Screenwriters and novelists love dramas that offer a singular hero with a clear, bold plan of action. They have the luxury—and often feel the necessity—of presenting plausible scenes as well as factual ones. Historians love a good story, too, but their first commitment must be to the truth, with all its complicated twists and turns and sometimes unsatisfying conclusions. Besides, just as the real Sojourner Truth is every bit as remarkable as the legendary one, for those who love history, the Free State of Jones is one of the most exciting stories of the American Civil War and needs no embellishment.

(for more on my view of Newt Knight, see Why I wrote the Free State of Jones.

8 replies »

  1. My name is Jim Brashier, I founded a politically active conservative Facebook group a few years ago called “FREEDOM TO SPEAK”. The Brashiers and our cousins the Dedwylders have ancestors that were connected with the Jonesians and Folks in Enterprise.
    My main concern is the film remaining true to the facts and not twisting your words into a liberal racial divisive propaganda piece. Can you please give us a little hope on this point. Thank you Mam.


    • Hello Jim, welcome to Renegade South.

      First, the movie The Free State of Jones is not based on any one book, including my own. Its screenplay is original, but driven by solid documentation. That said, all films, even those based on true stories, must employ creative license to recreate a plausible, likely, and entertaining story in the space of a few hours. Such license includes invented dialogue, composite characters, compressed time frames and events, etc. This process is not a matter of either “conservative” or “liberal” propaganda; it is the way in which long, complicated stories are transferred from books to movie screens. A movie is not a documentary; it is a creative retelling of a fictional work or an event of history.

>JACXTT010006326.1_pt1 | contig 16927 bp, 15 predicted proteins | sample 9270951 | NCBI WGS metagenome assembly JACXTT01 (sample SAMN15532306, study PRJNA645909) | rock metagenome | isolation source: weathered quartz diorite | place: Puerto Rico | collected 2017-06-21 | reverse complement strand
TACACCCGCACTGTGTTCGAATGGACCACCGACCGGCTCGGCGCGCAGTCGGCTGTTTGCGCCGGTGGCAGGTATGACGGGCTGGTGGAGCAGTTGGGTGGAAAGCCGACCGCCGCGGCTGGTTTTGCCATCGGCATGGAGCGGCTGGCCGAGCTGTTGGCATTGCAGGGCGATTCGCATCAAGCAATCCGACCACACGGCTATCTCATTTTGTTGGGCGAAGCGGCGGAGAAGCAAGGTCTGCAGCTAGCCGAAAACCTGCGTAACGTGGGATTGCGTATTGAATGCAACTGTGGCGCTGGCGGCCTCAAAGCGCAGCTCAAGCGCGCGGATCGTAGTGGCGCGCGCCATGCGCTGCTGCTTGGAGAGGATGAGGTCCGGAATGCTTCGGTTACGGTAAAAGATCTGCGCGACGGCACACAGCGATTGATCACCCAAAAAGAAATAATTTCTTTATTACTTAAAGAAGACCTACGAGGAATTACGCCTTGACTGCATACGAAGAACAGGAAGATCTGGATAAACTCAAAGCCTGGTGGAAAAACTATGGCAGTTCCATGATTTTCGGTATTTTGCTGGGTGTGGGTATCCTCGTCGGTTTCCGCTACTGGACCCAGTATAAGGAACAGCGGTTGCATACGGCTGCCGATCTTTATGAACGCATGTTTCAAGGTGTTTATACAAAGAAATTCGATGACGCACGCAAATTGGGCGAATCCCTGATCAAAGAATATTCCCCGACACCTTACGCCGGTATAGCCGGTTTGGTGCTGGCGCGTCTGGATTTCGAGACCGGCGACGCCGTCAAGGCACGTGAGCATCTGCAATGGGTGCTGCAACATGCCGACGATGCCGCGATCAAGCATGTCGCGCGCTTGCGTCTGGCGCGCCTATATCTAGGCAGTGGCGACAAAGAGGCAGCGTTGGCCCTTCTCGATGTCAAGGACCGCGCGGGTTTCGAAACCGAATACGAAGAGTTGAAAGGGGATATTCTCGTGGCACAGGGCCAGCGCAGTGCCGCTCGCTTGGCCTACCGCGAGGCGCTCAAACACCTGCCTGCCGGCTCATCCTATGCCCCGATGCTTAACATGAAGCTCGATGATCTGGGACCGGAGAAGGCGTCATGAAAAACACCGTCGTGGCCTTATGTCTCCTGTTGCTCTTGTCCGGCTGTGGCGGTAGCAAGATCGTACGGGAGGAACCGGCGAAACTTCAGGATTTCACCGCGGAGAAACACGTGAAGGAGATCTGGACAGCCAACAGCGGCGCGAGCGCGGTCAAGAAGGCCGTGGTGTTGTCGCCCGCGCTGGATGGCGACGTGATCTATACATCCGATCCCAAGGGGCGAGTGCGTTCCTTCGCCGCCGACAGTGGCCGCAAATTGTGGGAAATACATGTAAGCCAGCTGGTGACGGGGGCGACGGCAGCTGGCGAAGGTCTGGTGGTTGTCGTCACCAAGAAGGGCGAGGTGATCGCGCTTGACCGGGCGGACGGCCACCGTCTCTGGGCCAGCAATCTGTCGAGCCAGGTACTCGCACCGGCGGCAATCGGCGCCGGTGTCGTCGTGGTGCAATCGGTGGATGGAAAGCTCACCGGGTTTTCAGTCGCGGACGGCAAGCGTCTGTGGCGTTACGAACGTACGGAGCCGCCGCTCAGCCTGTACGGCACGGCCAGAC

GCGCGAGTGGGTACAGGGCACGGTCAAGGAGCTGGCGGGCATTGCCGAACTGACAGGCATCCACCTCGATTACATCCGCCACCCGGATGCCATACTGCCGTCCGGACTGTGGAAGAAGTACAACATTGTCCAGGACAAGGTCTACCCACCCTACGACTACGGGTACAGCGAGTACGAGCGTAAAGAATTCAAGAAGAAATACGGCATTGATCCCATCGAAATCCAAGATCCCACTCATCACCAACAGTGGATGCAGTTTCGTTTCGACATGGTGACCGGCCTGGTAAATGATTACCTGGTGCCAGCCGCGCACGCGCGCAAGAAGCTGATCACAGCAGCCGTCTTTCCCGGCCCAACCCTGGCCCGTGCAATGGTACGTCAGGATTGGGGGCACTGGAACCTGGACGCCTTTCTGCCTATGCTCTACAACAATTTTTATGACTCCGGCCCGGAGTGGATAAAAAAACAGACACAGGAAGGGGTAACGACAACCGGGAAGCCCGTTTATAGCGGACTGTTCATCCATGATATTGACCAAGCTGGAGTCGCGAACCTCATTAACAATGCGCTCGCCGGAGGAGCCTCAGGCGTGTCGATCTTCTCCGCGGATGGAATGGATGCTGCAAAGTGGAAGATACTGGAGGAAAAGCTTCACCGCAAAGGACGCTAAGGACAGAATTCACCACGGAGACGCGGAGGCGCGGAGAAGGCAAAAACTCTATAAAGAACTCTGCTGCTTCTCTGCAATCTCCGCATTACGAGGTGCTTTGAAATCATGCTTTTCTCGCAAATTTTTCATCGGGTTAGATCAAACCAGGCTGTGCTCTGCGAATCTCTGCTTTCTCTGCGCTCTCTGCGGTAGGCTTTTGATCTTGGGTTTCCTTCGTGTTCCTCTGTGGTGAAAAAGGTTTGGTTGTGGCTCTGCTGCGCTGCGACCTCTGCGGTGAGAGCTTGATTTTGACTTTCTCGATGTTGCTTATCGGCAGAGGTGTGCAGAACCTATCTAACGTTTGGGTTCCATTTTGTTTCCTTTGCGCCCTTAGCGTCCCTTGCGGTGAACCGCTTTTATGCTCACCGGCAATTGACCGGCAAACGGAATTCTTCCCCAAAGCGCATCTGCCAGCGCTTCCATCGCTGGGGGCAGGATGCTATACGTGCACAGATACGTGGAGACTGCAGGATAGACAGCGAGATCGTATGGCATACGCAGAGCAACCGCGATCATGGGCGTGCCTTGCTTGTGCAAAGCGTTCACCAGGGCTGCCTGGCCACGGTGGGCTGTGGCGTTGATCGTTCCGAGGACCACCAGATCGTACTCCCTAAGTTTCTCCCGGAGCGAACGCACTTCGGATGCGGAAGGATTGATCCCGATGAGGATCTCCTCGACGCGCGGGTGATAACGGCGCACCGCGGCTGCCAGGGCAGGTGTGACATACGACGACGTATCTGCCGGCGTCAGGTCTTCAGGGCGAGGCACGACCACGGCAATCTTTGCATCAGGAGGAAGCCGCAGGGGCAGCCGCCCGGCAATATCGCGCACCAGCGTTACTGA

Second, filmmakers, like authors, must interpret a historical event according to their best judgment. Your concern is that the film will be a “liberal racial divisive propaganda piece.” I find your words quite vague, but whatever they mean to you, you will have to judge for yourself, and love or hate the movie accordingly. Others may find the very same film inspiring, uplifting, informative, and truthful. So it has ever been—one person’s dream is another person’s nightmare. It’s a movie—a true story brought to the screen—and those who want a more detailed, more factually-based version of that story need only turn to their favorite bookstore.



  2. Jim Brashier,
    Descendant . Did you get assurances of any kind that Holly wood would not use their script and artistic freedom to turn your book into a political statement. Mississippi still suffers fro left of center revisionism.


    • Jim,

      No, I did not ask for “assurances” that Hollywood would not turn my book into a “political statement”. My book is itself a political statement, as all history is political.



  3. Jim, My wives Great, great, Grandfather who was a Foot Soldier in the Civil War from Stanley Co North Carolina would have said “That’s Bull Shit”…I ain’t Political, I’m here to DEFEND the SOUTH!
    And Hollywood can Go to HELL”